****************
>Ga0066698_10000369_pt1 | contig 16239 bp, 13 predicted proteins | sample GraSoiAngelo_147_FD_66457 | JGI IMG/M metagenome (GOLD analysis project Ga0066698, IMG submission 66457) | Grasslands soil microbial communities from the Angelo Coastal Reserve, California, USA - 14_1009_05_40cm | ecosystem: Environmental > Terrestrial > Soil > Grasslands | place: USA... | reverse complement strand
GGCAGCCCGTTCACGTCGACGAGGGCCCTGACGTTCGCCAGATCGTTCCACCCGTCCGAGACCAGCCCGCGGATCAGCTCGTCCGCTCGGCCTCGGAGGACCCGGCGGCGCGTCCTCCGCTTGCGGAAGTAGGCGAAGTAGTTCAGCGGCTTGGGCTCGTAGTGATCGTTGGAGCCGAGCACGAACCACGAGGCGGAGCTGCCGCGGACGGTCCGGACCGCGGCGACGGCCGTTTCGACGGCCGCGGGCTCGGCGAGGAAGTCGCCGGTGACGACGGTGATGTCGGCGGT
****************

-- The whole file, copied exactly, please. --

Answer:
>Ga0066698_10000369_pt1 | contig 16239 bp, 13 predicted proteins | sample GraSoiAngelo_147_FD_66457 | JGI IMG/M metagenome (GOLD analysis project Ga0066698, IMG submission 66457) | Grasslands soil microbial communities from the Angelo Coastal Reserve, California, USA - 14_1009_05_40cm | ecosystem: Environmental > Terrestrial > Soil > Grasslands | place: USA... | reverse complement strand
GGCAGCCCGTTCACGTCGACGAGGGCCCTGACGTTCGCCAGATCGTTCCACCCGTCCGAGACCAGCCCGCGGATCAGCTCGTCCGCTCGGCCTCGGAGGACCCGGCGGCGCGTCCTCCGCTTGCGGAAGTAGGCGAAGTAGTTCAGCGGCTTGGGCTCGTAGTGATCGTTGGAGCCGAGCACGAACCACGAGGCGGAGCTGCCGCGGACGGTCCGGACCGCGGCGACGGCCGTTTCGACGGCCGCGGGCTCGGCGAGGAAGTCGCCGGTGACGACGGTGATGTCGGCGGT